OK, fine… now we’ve learned about the alternate meanings of the word “bus” and we know why the vehicle in question is called a bus, but is a bus always a bus? Nope. Depends on how the device is configured or used.

One of the first developments was the “Tram” which replaced the wagon wheels of the omnibus with the steel wheels and rails that were in common us in the mining industry.



http://i682.photobucket.com/albums/vv185/RuledByVenus/TR%202011%20Macys/T3B2-007.jpg



These first showed up in Scotland (not surprising given the mining background). The word (which was already in use for the carts used in the mines) probably derives from the Middle Flemish “tram” meaning: "beam, handle of a barrow, bar, or rung" and referring to the rails that they ran on. The advantage of a tram is that the reduced friction of the steel wheel/rail system allowed fewer animals to pull vastly greater amounts of weight. When electricity became available as a source for powering these trams, the name changed (in the US at least) to “Trolley”. That word was derived form a device used in warehouses at the time called a “troller” which worked in a similar fashion.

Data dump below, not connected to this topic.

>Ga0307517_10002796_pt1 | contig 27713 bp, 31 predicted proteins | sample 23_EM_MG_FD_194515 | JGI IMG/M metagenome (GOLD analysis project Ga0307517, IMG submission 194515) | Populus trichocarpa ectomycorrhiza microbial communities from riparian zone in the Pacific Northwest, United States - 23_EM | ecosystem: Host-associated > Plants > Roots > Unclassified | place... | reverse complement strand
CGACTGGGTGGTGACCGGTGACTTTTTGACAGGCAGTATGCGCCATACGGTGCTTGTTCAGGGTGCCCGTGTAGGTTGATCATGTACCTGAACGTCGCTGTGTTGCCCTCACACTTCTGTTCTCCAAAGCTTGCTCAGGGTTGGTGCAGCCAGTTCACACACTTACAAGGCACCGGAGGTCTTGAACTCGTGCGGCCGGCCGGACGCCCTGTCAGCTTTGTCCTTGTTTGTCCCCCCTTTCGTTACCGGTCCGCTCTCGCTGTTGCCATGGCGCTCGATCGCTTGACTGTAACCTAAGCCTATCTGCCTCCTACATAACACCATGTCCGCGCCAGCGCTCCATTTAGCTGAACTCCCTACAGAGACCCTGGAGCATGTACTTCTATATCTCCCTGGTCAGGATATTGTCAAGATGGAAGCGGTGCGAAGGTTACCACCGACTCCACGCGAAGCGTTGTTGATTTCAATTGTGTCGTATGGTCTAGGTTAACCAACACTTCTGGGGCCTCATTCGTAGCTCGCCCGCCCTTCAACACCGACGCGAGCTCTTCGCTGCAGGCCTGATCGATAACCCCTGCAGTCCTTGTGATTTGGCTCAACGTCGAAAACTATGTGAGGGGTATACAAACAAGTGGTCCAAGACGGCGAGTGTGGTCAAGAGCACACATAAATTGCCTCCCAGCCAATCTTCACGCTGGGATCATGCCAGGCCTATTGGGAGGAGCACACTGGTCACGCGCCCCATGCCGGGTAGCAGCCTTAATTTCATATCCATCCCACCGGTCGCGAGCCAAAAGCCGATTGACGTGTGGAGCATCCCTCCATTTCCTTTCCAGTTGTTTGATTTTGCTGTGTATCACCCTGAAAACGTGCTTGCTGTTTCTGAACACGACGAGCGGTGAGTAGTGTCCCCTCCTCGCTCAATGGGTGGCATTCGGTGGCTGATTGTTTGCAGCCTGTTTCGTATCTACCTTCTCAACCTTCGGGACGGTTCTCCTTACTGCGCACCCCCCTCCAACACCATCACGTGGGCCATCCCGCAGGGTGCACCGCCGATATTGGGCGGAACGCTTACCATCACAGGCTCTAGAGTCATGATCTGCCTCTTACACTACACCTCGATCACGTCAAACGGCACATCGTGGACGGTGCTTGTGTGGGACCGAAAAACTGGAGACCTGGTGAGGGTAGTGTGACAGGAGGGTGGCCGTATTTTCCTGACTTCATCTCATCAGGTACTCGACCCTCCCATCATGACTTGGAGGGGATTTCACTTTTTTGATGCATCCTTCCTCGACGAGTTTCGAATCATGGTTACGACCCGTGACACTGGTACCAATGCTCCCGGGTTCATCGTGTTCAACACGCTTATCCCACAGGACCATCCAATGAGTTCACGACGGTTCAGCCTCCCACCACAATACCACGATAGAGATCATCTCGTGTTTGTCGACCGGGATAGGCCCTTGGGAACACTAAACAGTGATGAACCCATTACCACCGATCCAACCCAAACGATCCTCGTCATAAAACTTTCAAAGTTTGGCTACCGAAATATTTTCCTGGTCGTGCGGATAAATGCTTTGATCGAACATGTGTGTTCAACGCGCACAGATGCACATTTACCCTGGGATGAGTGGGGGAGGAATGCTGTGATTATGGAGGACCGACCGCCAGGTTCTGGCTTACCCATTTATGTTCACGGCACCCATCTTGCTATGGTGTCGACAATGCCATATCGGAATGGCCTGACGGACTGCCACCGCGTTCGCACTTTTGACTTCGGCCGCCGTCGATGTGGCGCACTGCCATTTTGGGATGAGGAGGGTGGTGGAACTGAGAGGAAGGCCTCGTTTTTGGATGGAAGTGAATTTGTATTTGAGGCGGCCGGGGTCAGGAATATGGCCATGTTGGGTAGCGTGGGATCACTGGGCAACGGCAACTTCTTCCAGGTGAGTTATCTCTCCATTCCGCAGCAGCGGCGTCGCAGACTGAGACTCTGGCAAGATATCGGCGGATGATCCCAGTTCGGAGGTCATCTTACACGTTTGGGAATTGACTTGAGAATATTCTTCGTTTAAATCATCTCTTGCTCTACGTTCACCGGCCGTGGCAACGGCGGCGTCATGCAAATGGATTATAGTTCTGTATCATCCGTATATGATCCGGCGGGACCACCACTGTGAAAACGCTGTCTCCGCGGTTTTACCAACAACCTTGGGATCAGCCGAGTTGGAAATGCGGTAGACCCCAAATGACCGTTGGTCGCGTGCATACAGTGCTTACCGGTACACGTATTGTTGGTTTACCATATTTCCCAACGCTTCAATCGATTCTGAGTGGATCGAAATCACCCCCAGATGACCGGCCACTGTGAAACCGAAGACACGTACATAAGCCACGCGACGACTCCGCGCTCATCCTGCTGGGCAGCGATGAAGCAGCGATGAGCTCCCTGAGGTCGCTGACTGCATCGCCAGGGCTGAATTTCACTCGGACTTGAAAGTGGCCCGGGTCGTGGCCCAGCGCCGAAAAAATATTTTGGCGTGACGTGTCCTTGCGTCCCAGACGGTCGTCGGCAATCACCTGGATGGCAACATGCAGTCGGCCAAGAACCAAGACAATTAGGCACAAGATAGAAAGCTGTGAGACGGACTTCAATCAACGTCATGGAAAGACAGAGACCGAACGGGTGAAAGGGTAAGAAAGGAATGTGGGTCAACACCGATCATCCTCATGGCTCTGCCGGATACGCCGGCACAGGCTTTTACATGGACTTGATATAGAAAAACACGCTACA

Trolleys also made a significant contribution to Baseball. It seems the electric trams were so ubiquitous in the NY borough of Brooklyn around the turn of the 20th century that even crossing the street could become quite the adventure. As such, the local residents were derisively called “Trolley Dodgers”; a name that they chose to embrace and even gave to their first professional baseball team. It was later shortened to be just: “Dodgers”. As the U.S. grew, demographic and economic factors altered the game and, “D’em Bums” were moved to Los Angeles. If your were to ask a fan from LA what exactly a “Dodger” is and you’ll likely receive an answer like: “ummmmmmm…”. But now you can straighten ‘em out. They are routing for a team named in honor of Brooklyn working class folks who had to avoid being run over by trolleys while crossing streets, which was later forceable moved from brook line to the city of angles”.